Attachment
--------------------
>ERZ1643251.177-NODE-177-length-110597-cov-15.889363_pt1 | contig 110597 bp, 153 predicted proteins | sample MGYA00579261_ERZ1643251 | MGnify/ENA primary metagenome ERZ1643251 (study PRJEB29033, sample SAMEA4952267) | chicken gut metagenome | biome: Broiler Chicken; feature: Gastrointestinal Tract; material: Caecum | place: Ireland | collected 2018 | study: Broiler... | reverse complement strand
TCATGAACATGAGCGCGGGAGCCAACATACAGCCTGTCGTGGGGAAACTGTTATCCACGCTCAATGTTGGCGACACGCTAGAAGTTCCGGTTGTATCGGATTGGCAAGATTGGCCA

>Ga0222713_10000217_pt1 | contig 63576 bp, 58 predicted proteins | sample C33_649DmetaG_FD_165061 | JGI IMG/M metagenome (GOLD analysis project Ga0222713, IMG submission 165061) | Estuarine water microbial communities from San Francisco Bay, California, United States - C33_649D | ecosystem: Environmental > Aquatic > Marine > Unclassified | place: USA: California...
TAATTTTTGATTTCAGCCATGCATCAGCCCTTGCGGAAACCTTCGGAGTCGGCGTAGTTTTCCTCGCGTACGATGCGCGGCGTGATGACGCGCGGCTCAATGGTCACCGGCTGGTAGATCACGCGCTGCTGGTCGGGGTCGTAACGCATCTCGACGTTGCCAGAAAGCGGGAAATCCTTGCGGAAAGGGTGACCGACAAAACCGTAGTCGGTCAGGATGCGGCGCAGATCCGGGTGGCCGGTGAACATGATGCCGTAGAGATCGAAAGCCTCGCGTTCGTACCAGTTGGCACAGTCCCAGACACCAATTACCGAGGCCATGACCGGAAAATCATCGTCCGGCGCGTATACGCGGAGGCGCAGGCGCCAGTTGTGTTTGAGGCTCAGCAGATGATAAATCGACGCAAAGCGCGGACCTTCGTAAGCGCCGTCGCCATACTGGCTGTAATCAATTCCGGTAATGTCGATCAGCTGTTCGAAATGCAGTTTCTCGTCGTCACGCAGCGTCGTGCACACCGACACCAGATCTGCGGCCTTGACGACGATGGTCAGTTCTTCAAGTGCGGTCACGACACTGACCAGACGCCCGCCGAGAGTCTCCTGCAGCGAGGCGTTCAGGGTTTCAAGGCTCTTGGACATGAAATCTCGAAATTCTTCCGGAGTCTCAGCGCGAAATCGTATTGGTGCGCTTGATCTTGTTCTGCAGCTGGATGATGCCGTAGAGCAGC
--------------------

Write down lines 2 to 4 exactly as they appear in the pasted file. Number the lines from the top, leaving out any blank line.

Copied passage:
TCATGAACATGAGCGCGGGAGCCAACATACAGCCTGTCGTGGGGAAACTGTTATCCACGCTCAATGTTGGCGACACGCTAGAAGTTCCGGTTGTATCGGATTGGCAAGATTGGCCA

>Ga0222713_10000217_pt1 | contig 63576 bp, 58 predicted proteins | sample C33_649DmetaG_FD_165061 | JGI IMG/M metagenome (GOLD analysis project Ga0222713, IMG submission 165061) | Estuarine water microbial communities from San Francisco Bay, California, United States - C33_649D | ecosystem: Environmental > Aquatic > Marine > Unclassified | place: USA: California...
TAATTTTTGATTTCAGCCATGCATCAGCCCTTGCGGAAACCTTCGGAGTCGGCGTAGTTTTCCTCGCGTACGATGCGCGGCGTGATGACGCGCGGCTCAATGGTCACCGGCTGGTAGATCACGCGCTGCTGGTCGGGGTCGTAACGCATCTCGACGTTGCCAGAAAGCGGGAAATCCTTGCGGAAAGGGTGACCGACAAAACCGTAGTCGGTCAGGATGCGGCGCAGATCCGGGTGGCCGGTGAACATGATGCCGTAGAGATCGAAAGCCTCGCGTTCGTACCAGTTGGCACAGTCCCAGACACCAATTACCGAGGCCATGACCGGAAAATCATCGTCCGGCGCGTATACGCGGAGGCGCAGGCGCCAGTTGTGTTTGAGGCTCAGCAGATGATAAATCGACGCAAAGCGCGGACCTTCGTAAGCGCCGTCGCCATACTGGCTGTAATCAATTCCGGTAATGTCGATCAGCTGTTCGAAATGCAGTTTCTCGTCGTCACGCAGCGTCGTGCACACCGACACCAGATCTGCGGCCTTGACGACGATGGTCAGTTCTTCAAGTGCGGTCACGACACTGACCAGACGCCCGCCGAGAGTCTCCTGCAGCGAGGCGTTCAGGGTTTCAAGGCTCTTGGACATGAAATCTCGAAATTCTTCCGGAGTCTCAGCGCGAAATCGTATTGGTGCGCTTGATCTTGTTCTGCAGCTGGATGATGCCGTAGAGCAGC